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Secrecy without one-way functions

Secrecy without one-way functions Abstract. We show that some problems in information security can be solved without using one-way functions. The latter are usually regarded as a central concept of cryptography, but the very existence of one-way functions depends on difficult conjectures in complexity theory, most notably on the notorious “ ” conjecture. This is why cryptographic primitives that do not employ one-way functions are often called “unconditionally secure”. In this paper, we suggest protocols for secure computation of the sum, product, and some other functions of two or more elements of an arbitrary constructible ring, without using any one-way functions. A new input that we offer here is that, in contrast with other proposals, we conceal “intermediate results” of a computation. For example, when we compute the sum of k numbers, only the final result is known to the parties; partial sums are not known to anybody. Other applications of our method include voting/rating over insecure channels and a rather elegant and efficient solution of the “two millionaires problem”. Then, while it is fairly obvious that a secure (bit) commitment between two parties is impossible without a one-way function, we show that it is possible if the number of parties is at least 3. We also show how our unconditionally secure (bit) commitment scheme for three parties can be used to arrange an unconditionally secure (bit) commitment between just two parties if they use a “dummy” (e.g., a computer) as the third party. We explain how our concept of a “dummy” is different from the well-known concept of a “trusted third party”. Based on a similar idea, we also offer an unconditionally secure k - n oblivious transfer protocol between two parties who use a “dummy”. We also suggest a protocol, without using a one-way function, for the so-called “mental poker”, i.e., a fair card dealing (and playing) over distance. Finally, we propose a secret sharing scheme where an advantage over Shamir's and other known secret sharing schemes is that nobody, including the dealer, ends up knowing the shares (of the secret) owned by any particular player. It should be mentioned that computational cost of our protocols is negligible to the point that all of them can be executed without a computer. http://www.deepdyve.com/assets/images/DeepDyve-Logo-lg.png Groups Complexity Cryptology de Gruyter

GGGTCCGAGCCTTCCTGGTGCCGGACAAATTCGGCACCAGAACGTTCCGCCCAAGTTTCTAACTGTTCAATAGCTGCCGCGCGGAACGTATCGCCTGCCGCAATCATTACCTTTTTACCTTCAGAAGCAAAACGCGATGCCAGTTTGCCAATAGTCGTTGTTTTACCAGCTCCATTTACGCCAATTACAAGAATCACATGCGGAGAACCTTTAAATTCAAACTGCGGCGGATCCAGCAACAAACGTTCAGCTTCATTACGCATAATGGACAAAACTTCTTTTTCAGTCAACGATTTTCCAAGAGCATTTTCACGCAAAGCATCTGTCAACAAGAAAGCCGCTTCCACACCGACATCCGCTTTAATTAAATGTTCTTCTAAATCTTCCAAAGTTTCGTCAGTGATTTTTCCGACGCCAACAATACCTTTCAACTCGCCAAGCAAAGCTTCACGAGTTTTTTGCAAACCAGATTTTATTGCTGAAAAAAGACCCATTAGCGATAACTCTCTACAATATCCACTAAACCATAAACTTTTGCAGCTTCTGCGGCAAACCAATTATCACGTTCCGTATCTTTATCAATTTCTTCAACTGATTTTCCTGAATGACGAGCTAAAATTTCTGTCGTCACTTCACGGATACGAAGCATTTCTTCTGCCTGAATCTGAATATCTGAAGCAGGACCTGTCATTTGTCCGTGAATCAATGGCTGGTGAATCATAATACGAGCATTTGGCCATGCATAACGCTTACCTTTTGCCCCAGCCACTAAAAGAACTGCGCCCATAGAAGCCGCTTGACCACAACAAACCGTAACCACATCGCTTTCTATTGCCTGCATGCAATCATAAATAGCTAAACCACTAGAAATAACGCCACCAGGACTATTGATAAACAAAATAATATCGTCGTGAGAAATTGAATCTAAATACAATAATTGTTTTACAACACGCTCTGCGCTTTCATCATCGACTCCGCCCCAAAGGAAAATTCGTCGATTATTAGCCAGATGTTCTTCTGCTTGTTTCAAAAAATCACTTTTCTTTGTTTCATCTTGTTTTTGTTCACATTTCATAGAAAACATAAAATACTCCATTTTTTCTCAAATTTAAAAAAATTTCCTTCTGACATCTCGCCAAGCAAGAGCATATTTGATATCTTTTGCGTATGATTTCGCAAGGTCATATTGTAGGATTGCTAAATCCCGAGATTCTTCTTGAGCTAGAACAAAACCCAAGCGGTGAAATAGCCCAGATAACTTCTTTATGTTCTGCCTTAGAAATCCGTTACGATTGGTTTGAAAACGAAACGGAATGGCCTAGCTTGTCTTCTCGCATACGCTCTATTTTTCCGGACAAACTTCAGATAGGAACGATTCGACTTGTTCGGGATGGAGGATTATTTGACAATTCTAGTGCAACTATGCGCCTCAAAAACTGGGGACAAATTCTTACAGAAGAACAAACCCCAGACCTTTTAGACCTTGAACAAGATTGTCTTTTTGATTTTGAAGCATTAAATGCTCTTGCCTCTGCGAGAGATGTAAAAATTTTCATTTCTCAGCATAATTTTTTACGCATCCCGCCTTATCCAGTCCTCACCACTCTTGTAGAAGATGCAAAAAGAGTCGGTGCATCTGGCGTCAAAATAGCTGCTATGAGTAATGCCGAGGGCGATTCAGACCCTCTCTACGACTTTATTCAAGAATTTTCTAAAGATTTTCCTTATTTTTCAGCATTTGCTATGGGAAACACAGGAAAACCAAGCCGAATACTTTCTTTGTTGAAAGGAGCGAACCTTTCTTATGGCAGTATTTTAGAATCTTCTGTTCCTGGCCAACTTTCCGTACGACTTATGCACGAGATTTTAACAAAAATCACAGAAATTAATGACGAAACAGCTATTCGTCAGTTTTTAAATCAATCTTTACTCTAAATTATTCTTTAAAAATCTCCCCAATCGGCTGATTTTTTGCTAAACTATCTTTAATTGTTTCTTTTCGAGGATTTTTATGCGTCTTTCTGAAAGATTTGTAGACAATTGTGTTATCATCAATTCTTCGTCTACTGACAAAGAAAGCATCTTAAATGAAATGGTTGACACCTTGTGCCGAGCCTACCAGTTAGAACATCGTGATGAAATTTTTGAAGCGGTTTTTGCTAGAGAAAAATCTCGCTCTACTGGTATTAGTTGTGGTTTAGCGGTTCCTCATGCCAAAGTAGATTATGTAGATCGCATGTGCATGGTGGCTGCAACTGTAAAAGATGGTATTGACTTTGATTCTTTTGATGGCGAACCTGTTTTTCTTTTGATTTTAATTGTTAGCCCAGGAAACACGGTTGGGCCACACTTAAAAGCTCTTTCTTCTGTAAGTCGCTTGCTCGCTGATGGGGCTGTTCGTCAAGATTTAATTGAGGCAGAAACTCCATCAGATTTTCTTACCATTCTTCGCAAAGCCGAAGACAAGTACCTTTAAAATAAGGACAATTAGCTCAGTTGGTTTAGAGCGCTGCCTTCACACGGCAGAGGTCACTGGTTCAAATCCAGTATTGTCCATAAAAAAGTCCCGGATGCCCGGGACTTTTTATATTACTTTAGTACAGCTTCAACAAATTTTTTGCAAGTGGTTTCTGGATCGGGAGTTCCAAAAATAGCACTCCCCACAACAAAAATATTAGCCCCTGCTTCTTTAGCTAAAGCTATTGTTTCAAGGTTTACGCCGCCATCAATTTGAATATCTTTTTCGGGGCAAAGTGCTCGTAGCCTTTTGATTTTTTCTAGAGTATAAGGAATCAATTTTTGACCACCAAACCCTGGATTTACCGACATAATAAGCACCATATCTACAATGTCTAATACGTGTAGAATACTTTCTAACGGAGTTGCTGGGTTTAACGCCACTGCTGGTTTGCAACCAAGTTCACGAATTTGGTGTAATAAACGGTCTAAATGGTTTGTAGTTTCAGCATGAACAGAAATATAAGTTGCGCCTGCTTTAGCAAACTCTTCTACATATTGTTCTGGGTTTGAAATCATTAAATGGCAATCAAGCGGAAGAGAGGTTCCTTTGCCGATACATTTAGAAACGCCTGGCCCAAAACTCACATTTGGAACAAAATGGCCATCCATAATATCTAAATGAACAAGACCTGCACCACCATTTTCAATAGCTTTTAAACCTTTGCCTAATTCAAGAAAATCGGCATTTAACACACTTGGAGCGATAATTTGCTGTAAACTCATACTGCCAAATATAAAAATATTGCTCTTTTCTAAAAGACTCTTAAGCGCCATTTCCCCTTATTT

Secrecy without one-way functions

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Publisher
de Gruyter
Copyright
Copyright © 2013 by the
ISSN
1867-1144
eISSN
1869-6104
DOI
10.1515/gcc-2013-0002
Publisher site
See Article on Publisher Site

Abstract

Abstract. We show that some problems in information security can be solved without using one-way functions. The latter are usually regarded as a central concept of cryptography, but the very existence of one-way functions depends on difficult conjectures in complexity theory, most notably on the notorious “ ” conjecture. This is why cryptographic primitives that do not employ one-way functions are often called “unconditionally secure”. In this paper, we suggest protocols for secure computation of the sum, product, and some other functions of two or more elements of an arbitrary constructible ring, without using any one-way functions. A new input that we offer here is that, in contrast with other proposals, we conceal “intermediate results” of a computation. For example, when we compute the sum of k numbers, only the final result is known to the parties; partial sums are not known to anybody. Other applications of our method include voting/rating over insecure channels and a rather elegant and efficient solution of the “two millionaires problem”. Then, while it is fairly obvious that a secure (bit) commitment between two parties is impossible without a one-way function, we show that it is possible if the number of parties is at least 3. We also show how our unconditionally secure (bit) commitment scheme for three parties can be used to arrange an unconditionally secure (bit) commitment between just two parties if they use a “dummy” (e.g., a computer) as the third party. We explain how our concept of a “dummy” is different from the well-known concept of a “trusted third party”. Based on a similar idea, we also offer an unconditionally secure k - n oblivious transfer protocol between two parties who use a “dummy”. We also suggest a protocol, without using a one-way function, for the so-called “mental poker”, i.e., a fair card dealing (and playing) over distance. Finally, we propose a secret sharing scheme where an advantage over Shamir's and other known secret sharing schemes is that nobody, including the dealer, ends up knowing the shares (of the secret) owned by any particular player. It should be mentioned that computational cost of our protocols is negligible to the point that all of them can be executed without a computer.

Journal

Groups Complexity Cryptologyde Gruyter

Published: May 1, 2013

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